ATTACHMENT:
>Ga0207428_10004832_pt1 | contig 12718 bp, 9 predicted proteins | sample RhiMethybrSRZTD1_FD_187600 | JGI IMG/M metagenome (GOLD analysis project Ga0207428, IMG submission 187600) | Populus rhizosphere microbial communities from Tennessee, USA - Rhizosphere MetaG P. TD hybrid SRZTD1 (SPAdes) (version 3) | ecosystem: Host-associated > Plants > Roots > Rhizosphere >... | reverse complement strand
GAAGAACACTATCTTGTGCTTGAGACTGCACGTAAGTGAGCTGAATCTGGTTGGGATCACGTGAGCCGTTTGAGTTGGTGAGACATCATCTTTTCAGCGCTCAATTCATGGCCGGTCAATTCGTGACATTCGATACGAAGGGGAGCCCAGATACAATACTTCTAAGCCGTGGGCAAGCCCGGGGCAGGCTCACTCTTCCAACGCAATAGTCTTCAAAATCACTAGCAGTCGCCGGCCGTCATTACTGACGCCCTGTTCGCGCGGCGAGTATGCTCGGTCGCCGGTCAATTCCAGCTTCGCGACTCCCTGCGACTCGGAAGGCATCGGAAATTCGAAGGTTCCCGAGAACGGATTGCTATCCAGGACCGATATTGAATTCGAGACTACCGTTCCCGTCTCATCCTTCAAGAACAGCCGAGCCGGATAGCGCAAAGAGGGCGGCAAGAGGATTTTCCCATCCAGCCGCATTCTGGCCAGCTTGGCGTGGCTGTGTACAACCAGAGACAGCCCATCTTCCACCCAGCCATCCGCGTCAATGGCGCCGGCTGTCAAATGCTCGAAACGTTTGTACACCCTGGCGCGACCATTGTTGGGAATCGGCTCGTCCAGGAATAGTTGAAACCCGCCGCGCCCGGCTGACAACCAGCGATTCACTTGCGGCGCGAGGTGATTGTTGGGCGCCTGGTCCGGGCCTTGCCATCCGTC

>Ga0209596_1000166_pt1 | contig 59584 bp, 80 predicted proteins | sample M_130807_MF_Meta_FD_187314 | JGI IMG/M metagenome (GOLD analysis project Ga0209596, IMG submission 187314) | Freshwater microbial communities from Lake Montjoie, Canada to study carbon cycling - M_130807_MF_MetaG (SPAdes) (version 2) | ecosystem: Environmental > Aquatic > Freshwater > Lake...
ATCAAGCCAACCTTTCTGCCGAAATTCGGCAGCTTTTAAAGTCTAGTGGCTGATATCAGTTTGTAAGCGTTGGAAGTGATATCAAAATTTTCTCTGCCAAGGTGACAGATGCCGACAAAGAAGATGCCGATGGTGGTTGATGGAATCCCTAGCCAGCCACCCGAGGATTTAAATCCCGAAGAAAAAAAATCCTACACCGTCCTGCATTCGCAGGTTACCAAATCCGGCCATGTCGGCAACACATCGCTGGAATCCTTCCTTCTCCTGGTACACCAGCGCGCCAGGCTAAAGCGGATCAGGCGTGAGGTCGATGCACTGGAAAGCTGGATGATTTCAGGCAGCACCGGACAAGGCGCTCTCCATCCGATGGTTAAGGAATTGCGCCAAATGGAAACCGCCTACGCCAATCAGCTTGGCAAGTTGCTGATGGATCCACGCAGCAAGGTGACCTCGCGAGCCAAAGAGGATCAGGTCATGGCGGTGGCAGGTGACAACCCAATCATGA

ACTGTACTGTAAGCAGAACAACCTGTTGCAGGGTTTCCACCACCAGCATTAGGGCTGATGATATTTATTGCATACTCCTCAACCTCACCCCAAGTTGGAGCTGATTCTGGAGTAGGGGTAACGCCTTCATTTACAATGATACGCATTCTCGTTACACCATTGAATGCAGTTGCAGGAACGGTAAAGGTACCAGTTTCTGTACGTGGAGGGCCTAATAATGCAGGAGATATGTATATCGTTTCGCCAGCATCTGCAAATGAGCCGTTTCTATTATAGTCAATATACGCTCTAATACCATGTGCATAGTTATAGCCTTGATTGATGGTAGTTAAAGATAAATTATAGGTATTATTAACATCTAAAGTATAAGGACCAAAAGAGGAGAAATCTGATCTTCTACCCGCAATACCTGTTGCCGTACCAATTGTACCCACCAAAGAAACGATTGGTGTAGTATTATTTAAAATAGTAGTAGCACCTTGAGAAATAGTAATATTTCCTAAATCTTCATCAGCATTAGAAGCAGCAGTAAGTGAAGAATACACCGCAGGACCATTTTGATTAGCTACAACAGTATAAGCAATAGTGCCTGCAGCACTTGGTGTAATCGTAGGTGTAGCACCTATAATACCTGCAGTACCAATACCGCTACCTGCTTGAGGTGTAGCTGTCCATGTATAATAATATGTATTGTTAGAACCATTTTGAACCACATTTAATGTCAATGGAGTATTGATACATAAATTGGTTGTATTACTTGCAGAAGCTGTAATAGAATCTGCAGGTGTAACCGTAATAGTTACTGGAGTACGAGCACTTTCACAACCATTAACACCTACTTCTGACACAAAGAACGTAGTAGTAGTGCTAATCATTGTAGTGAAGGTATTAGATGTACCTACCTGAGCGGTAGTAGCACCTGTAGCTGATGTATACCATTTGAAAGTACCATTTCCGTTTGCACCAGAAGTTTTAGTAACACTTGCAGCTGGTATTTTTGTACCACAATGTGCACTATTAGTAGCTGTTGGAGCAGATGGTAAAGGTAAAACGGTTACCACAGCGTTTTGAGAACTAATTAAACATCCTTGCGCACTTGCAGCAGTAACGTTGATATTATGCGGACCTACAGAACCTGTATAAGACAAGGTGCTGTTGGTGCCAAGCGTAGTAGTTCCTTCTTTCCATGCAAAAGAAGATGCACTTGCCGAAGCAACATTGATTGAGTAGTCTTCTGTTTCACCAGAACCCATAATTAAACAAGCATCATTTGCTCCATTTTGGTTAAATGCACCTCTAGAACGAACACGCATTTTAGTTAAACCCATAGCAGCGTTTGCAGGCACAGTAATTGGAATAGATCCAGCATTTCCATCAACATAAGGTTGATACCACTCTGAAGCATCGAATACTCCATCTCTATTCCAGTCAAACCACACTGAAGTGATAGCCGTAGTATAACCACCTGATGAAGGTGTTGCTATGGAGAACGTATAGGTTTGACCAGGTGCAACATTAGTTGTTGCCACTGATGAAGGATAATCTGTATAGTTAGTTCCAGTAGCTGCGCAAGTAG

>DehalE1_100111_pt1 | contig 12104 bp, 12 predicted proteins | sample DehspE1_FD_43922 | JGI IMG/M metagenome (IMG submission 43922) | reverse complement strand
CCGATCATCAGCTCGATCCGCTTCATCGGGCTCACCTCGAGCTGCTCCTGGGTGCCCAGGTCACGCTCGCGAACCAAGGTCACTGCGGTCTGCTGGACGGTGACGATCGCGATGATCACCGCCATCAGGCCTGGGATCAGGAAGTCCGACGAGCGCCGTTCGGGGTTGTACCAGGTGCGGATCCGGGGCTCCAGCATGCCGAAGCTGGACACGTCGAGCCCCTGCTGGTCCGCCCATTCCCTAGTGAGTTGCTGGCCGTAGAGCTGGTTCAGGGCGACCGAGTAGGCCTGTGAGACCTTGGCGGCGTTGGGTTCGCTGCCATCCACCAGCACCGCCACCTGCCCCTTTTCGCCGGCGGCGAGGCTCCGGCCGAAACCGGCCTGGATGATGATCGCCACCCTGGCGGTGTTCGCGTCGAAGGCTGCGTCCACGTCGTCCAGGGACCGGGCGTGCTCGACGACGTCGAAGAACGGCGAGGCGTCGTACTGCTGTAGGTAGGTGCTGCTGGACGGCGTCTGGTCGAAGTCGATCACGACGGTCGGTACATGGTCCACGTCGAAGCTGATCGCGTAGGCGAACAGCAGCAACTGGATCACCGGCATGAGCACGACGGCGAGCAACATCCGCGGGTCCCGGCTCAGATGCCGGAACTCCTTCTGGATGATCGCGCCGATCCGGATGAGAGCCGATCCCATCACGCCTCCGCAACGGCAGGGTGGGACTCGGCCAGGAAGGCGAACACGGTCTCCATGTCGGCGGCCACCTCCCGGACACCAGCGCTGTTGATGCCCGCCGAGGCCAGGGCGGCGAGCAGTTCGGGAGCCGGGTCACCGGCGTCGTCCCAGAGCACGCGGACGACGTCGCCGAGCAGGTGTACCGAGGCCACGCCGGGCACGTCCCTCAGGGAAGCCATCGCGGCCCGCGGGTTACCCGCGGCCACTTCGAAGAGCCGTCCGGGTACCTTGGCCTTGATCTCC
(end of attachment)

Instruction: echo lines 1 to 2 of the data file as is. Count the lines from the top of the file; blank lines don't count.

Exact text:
>Ga0207428_10004832_pt1 | contig 12718 bp, 9 predicted proteins | sample RhiMethybrSRZTD1_FD_187600 | JGI IMG/M metagenome (GOLD analysis project Ga0207428, IMG submission 187600) | Populus rhizosphere microbial communities from Tennessee, USA - Rhizosphere MetaG P. TD hybrid SRZTD1 (SPAdes) (version 3) | ecosystem: Host-associated > Plants > Roots > Rhizosphere >... | reverse complement strand
GAAGAACACTATCTTGTGCTTGAGACTGCACGTAAGTGAGCTGAATCTGGTTGGGATCACGTGAGCCGTTTGAGTTGGTGAGACATCATCTTTTCAGCGCTCAATTCATGGCCGGTCAATTCGTGACATTCGATACGAAGGGGAGCCCAGATACAATACTTCTAAGCCGTGGGCAAGCCCGGGGCAGGCTCACTCTTCCAACGCAATAGTCTTCAAAATCACTAGCAGTCGCCGGCCGTCATTACTGACGCCCTGTTCGCGCGGCGAGTATGCTCGGTCGCCGGTCAATTCCAGCTTCGCGACTCCCTGCGACTCGGAAGGCATCGGAAATTCGAAGGTTCCCGAGAACGGATTGCTATCCAGGACCGATATTGAATTCGAGACTACCGTTCCCGTCTCATCCTTCAAGAACAGCCGAGCCGGATAGCGCAAAGAGGGCGGCAAGAGGATTTTCCCATCCAGCCGCATTCTGGCCAGCTTGGCGTGGCTGTGTACAACCAGAGACAGCCCATCTTCCACCCAGCCATCCGCGTCAATGGCGCCGGCTGTCAAATGCTCGAAACGTTTGTACACCCTGGCGCGACCATTGTTGGGAATCGGCTCGTCCAGGAATAGTTGAAACCCGCCGCGCCCGGCTGACAACCAGCGATTCACTTGCGGCGCGAGGTGATTGTTGGGCGCCTGGTCCGGGCCTTGCCATCCGTC